Funny Games Netflix

Madman Entertainment

Funny Games (1997)
Director: Michael Haneke
Genre: Horror
Madman Entertainment

Synopsis: In an interview, film critic and director Jacques Rivette dismissed Michael Haneke’s film Funny Games as “vile,” and, “a complete piece of shit.” And I agree with him. It is vile. But it is not a complete piece of shit. It is actually quite the opposite, and as I give this movie an uninhibited endorsement, I openly cede my last ounce of humanity.

Overview: Funny Games (1998) is a bit of an anti-horror, genre feature. It’s a home invasion movie that, upon close observation, criticizes the very genre and all of the people who enjoy it, thus exposing our perversions as an audience that seems to revel in bloodshed and profanity. Haneke’s film establishes the perfect antagonist in Peter, who will smirk and wink at the camera as if he were playing an elaborate ruse on his petrified victims, and drags us as willful viewers into the whole mess.

In one scene, Peter (Frank Giering) makes a bet with his hostages: if they’re still alive in 12 hours time, they win the bet. He then glances at the camera and tells us, his other captive audience, that he knows we’re there and rooting for the small suburban unit. We are no longer mere audience members in the cinema; we have been stripped of the security of passive spectatorship and forced into a position of active culpability.

Director Michael Haneke teases with constant red herrings throughout, with little hints that the quintessential escape and revenge scheme is about to happen, before he holds fast and denies his audience any easy exit, thus taking hope away at the last minute, time and time again. He exposes us to our own cinematic lust for blood and violence through the labyrinthine sadism of his antagonists, that proves as perverted as our desire to continue to watch the film itself.

Haneke even sets Funny Games (1998) up with an uncharacteristic sterility. The two captors wear white polos, white shorts, and white gloves, which, aside from their practical purpose, also grant them an almost cartoon-ish look. The two refer to each other with monikers at times. The thin and lanky mastermind, Peter, is referred to as Jerry, and the henchman, Paul (Arno Frisch), is condescendingly named Tom; the former is Butthead and the latter is Beavis. They invade a pristine white lake house, doing so before the owners are able to unpack. They even try their hardest not to dirty the white carpet. Soon enough, the quiet and tranquil lake house, once a sought after escape destination, becomes a prison where the doors are locked from the outside, and the gates trap its occupants from within.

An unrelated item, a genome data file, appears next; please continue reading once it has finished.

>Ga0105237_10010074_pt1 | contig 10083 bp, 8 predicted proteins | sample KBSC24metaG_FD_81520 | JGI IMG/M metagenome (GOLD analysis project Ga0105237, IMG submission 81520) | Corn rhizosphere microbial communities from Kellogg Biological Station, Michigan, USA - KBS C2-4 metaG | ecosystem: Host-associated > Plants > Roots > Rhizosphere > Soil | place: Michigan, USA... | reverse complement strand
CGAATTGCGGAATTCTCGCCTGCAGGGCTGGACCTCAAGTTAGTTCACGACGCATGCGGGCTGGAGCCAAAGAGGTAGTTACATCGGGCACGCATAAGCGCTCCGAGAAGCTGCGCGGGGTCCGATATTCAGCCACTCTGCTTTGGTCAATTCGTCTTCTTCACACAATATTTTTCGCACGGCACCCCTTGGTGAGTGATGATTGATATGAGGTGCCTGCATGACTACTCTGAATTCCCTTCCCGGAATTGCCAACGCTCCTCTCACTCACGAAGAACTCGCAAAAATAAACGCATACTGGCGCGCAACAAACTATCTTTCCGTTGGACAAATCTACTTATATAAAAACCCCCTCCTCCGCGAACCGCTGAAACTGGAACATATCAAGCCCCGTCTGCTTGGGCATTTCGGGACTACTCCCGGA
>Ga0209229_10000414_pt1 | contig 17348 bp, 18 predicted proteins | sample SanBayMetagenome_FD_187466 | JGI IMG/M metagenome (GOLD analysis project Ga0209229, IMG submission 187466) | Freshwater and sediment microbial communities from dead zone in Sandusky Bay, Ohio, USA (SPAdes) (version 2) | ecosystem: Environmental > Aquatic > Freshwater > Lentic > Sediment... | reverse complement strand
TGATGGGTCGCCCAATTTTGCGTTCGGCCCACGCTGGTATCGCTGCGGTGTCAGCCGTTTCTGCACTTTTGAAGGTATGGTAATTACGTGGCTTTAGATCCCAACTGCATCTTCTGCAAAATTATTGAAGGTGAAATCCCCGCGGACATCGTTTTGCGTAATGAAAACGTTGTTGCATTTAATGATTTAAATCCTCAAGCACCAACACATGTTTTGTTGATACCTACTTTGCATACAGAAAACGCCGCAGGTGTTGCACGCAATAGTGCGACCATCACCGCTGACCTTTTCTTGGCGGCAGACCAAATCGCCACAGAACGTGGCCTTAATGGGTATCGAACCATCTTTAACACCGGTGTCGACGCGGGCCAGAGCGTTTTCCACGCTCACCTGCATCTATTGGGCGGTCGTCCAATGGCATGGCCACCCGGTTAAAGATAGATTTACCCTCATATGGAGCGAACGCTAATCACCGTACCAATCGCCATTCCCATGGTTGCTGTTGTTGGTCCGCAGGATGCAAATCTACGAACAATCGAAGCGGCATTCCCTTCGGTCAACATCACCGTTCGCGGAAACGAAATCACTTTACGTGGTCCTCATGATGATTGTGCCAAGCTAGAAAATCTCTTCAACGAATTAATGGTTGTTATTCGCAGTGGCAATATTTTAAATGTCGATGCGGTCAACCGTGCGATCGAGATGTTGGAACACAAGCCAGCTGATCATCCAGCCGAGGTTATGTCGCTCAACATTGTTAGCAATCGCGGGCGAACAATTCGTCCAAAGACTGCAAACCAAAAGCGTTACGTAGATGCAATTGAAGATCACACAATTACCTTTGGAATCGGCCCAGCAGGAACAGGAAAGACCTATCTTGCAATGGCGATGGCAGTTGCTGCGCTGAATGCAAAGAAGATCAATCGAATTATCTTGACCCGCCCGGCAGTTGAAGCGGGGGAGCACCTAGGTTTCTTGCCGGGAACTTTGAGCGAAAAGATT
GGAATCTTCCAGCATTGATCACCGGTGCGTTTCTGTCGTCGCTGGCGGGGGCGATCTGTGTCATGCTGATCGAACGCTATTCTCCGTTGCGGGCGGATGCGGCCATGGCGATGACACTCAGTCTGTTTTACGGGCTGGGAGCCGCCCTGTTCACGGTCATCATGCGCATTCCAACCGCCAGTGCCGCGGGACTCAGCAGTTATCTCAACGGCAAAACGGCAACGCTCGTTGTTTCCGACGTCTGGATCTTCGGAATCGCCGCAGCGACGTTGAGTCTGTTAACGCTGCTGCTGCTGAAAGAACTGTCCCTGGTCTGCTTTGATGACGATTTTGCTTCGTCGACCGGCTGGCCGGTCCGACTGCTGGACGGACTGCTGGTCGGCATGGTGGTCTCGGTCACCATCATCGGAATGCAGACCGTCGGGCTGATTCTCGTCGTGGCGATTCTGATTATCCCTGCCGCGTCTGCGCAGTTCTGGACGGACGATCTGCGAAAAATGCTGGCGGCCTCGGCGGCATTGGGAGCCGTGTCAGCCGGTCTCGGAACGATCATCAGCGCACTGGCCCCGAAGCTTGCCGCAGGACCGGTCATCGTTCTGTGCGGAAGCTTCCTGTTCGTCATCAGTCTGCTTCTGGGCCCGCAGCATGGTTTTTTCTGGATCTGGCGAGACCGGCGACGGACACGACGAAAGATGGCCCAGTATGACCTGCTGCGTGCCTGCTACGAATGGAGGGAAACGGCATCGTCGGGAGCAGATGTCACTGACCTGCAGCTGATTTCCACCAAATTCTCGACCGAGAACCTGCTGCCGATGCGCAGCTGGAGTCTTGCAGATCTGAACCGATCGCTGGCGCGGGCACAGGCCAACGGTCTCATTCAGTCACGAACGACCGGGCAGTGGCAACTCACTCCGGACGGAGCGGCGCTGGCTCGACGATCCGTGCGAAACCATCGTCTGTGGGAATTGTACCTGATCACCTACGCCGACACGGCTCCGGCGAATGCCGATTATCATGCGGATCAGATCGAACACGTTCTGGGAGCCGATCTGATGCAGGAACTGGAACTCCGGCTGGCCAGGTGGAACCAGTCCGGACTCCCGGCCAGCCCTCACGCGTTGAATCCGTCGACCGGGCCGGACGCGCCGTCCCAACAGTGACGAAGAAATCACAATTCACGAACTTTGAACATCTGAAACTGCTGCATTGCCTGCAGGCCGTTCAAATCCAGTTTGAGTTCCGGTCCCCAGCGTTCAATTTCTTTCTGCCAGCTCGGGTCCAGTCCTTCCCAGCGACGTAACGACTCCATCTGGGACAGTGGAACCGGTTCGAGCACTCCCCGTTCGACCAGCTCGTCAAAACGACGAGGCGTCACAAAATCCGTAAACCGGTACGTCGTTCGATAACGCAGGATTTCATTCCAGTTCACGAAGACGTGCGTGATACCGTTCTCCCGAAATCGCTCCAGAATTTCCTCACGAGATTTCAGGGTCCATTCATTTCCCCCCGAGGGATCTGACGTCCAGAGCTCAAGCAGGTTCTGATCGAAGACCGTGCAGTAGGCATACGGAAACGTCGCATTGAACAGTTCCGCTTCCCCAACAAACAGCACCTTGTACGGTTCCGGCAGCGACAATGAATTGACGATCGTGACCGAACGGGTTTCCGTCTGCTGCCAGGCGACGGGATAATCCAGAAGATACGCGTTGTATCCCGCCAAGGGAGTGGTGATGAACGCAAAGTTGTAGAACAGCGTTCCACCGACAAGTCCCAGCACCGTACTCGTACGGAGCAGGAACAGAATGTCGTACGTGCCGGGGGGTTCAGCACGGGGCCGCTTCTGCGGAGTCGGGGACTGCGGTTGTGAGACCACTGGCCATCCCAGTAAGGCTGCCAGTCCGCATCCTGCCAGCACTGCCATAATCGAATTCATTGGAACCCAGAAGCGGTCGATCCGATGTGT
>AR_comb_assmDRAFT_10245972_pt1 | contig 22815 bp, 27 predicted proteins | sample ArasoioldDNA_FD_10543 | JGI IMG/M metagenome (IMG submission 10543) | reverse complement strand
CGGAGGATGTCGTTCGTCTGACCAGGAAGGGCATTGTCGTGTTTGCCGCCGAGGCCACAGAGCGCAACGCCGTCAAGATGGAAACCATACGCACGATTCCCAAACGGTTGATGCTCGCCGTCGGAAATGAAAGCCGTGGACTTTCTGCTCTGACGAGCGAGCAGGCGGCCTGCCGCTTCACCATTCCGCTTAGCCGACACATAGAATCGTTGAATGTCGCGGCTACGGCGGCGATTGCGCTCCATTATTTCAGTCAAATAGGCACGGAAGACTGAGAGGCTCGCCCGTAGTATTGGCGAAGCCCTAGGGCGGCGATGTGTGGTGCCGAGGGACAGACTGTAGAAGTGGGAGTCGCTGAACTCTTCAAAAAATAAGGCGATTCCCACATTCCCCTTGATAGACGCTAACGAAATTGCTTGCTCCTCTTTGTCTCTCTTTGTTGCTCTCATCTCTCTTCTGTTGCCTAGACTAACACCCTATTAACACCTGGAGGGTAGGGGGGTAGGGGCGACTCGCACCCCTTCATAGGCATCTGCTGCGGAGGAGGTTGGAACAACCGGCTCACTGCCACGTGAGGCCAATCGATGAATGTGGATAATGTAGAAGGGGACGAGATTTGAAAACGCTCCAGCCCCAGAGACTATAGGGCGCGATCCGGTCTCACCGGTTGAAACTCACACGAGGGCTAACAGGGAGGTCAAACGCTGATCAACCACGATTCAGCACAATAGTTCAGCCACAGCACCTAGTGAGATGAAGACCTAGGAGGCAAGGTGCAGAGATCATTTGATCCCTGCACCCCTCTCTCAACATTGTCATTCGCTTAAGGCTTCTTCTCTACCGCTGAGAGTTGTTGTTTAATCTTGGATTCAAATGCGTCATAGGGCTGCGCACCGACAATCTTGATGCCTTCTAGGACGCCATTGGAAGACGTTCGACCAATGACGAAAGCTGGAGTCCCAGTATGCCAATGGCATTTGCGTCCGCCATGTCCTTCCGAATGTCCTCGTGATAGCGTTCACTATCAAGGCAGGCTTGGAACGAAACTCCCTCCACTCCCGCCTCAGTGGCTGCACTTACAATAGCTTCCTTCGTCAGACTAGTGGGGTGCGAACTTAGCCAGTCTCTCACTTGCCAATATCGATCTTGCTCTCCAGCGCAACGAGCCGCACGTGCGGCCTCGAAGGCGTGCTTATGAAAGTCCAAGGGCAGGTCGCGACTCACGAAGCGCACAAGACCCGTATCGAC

But the scariest part has to be the lack of purpose that the killers have. They aren’t doing this for themselves; that’s just another one of their sadistic mind games. They do it for our enjoyment. At one point, Peter prolongs psychological torture of his victims, remarking, “We’re not up to feature film length yet.” This is Haneke’s message, and it is one that condemns the violent nature of modern media.

Despite these constant reminders that we’re watching a film, and Haneke’s voluminous attempts to jar us out of it (death metal randomly fading into the soundtrack at certain points, while the television set flips through cacophonous channels of sound), it is impossible not to be completely entranced by the red flags and the unrelenting threat of violence. The first twenty minutes of the film revolve quite innocently around a carton of eggs, and as we are subjected to the constancy of the two would be villains, innocence fades, tension slowly builds, and the terror never truly ends.

Michael Haneke’s Funny Games (1998) is heavily indebted to its actors (the ability of the two parents, played by Susanne Lothar and Ulrich Muhe, to exhibit absolute terror, and the cold expertise with which Arno Frisch and Frank Giering depict Peter and Paul truly make the film). Lothar does especially well as the film’s chief protagonist, as the one character that we’re supposed to root for, and a stand-in for the Final Girl character trope from the horror genre.

Michael Haneke’s Funny Games is a film that I deeply admire and respect, though not so much as sheer entertainment, but as a necessary cinematic experience.